PATERSON, NJ – More than 70 percent of Paterson’s public schools lack surveillance cameras and almost 28 percent need improvements to locks on classrooms and offices, according to the last version of the district’s security report.
But the district’s current budget may not have enough money to cover the estimated $2 million for the locks and access control mechanisms that are needed, officials said. Moreover, installing cameras will cost far more than the $2 million and could take years to complete, officials said.
Paterson Public Schools’ facilities director, Chris Sapara-Grant, told the Board of Education Wednesday night during a discussion of security issues that the district is seeking the state’s permission to use money from its maintenance reserve fund to pay for the work on the door locks. He told the board that the state’s approval would expedite the work.
As for the cameras, officials said it was not clear when they would have enough money to install them in every school. At present, 16 of the city’s 54 school buildings have surveillance cameras, according to the district’s updated draft security report. Most of the high schools - including Eastside, Kennedy and Panther - have the cameras, while most of the elementary schools do not, according to the report.
“Each year, as we can, we’re putting cameras in different schools,’’ the district’s security director James Smith told the board.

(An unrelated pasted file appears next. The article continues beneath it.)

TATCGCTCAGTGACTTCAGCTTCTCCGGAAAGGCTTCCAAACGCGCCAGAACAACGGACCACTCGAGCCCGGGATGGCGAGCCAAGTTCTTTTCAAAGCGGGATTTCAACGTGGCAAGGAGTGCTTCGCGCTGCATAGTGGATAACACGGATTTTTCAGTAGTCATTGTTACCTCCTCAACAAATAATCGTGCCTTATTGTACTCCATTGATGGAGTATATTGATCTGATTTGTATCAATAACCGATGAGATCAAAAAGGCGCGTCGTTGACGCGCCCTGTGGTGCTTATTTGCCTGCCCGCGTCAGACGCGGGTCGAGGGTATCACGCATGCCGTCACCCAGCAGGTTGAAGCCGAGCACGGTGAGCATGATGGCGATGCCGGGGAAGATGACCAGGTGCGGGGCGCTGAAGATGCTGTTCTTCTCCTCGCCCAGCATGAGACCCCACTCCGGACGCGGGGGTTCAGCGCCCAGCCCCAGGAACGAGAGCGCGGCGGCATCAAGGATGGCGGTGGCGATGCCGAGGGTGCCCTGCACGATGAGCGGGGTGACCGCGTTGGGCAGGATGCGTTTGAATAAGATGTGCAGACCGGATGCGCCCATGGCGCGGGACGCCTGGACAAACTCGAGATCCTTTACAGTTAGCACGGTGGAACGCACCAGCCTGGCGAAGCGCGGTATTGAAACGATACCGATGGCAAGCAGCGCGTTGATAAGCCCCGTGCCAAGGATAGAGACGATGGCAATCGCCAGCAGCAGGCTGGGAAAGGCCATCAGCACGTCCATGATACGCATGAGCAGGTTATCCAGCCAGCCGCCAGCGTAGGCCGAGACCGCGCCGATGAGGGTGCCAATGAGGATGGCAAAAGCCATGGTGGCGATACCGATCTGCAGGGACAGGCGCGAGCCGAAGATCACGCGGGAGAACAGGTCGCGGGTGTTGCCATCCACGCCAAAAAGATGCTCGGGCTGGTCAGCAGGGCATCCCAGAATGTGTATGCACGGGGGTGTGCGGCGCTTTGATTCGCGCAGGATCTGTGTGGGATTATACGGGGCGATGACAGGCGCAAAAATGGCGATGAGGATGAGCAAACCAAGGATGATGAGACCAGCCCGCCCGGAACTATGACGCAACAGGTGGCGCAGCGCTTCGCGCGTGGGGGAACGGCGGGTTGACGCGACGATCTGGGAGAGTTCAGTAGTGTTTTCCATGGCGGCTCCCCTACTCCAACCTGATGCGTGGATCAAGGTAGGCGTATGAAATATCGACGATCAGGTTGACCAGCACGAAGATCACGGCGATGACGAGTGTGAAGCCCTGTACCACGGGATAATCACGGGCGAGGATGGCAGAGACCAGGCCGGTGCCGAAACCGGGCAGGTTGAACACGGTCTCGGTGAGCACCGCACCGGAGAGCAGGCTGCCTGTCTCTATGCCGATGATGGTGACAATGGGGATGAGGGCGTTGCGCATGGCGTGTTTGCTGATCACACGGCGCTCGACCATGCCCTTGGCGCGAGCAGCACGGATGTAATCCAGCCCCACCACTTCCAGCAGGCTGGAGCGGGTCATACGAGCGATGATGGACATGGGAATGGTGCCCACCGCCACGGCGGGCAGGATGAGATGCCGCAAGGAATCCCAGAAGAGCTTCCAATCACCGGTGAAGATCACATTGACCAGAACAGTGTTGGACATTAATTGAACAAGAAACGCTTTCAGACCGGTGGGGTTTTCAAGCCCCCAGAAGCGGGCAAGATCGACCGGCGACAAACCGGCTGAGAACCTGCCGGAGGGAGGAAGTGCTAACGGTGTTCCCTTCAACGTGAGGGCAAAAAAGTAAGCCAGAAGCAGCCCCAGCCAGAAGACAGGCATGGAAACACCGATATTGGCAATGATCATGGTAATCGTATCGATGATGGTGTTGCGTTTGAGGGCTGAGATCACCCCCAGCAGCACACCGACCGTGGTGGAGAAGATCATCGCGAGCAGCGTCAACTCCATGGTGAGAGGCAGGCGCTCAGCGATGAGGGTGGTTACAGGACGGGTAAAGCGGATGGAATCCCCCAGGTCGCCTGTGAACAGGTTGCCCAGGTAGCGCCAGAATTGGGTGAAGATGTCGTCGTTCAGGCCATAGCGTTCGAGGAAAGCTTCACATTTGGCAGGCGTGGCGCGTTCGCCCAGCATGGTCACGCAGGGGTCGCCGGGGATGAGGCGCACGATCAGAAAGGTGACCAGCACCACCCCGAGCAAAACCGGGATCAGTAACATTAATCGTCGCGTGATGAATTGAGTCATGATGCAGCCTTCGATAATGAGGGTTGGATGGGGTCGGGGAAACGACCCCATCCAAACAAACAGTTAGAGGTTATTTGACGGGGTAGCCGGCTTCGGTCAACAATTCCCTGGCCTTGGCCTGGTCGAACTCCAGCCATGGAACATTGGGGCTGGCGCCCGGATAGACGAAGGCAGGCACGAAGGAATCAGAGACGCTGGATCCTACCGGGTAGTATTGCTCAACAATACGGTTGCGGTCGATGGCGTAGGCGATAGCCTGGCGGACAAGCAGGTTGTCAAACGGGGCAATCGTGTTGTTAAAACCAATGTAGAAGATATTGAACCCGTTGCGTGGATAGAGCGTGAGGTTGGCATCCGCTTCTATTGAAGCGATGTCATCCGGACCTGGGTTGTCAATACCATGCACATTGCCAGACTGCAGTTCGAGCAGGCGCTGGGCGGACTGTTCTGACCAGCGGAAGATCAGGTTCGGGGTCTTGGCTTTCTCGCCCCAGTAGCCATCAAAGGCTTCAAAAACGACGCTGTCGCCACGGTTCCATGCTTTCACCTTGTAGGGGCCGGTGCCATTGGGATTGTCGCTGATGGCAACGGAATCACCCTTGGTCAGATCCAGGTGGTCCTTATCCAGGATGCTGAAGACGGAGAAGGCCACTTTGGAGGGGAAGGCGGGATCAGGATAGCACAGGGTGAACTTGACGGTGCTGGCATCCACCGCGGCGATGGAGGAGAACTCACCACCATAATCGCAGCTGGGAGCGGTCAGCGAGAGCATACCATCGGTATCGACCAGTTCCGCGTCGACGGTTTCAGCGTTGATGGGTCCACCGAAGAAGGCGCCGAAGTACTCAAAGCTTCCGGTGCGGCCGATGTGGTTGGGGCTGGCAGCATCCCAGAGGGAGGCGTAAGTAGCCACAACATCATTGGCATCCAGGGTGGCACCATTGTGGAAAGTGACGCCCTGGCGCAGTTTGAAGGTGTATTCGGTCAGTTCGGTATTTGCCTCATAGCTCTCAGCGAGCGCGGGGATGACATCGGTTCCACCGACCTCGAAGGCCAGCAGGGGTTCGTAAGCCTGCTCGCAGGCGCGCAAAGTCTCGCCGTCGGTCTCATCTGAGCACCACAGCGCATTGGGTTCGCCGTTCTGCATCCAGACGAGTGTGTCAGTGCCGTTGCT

Over the past month, the district has taken input from staff, parents, community members and students about their suggestions for school security, an effort undertaken in the aftermath of the Newtown, Ct. tragedy.
Deputy Superintendent Eileen Shafer has put together a sweeping list of 127 recommendations from those various groups and within the next month she said she plans to provide the board with a proposal for short-term and long-term changes to the district’s security plan.
Some of the things on the list are already underway, such as the work on the locks and the installation of guardhouses at the entrances to Eastside and Kennedy.
School board president Christopher Irving said that his colleagues ought to conduct a full discussion on whether they want retired police officers who now work on the district’s security staff to carry guns on duty. Those 11 retired officers had been armed in the schools until the late fall, when state-appointed superintendent Donnie Evans decided they should no longer have their guns in the buildings.
Irving said he agreed with that decision at the time, but now he felt it ought to be reconsidered. “We can’t run from the fact that at least for some people that is an option,’’ Irving said. “When it comes to the safety of your kids, playing Monday morning quarterback is not fun.’’
The district still pays for 12 off-duty city police officers to provide security and they do carry their guns. All of the armed officers work at city high schools, except one assign to School 15.
“I’m not sure armed guards are going to serve the need,’’ school board member Jonathan Hodges said on Wednesday.
But Smith said the retired police officers already are allowed to carry their guns around-the-clock “except the eight hours they’re in the schools.’’ Smith argued that the officers had extensive training and experience.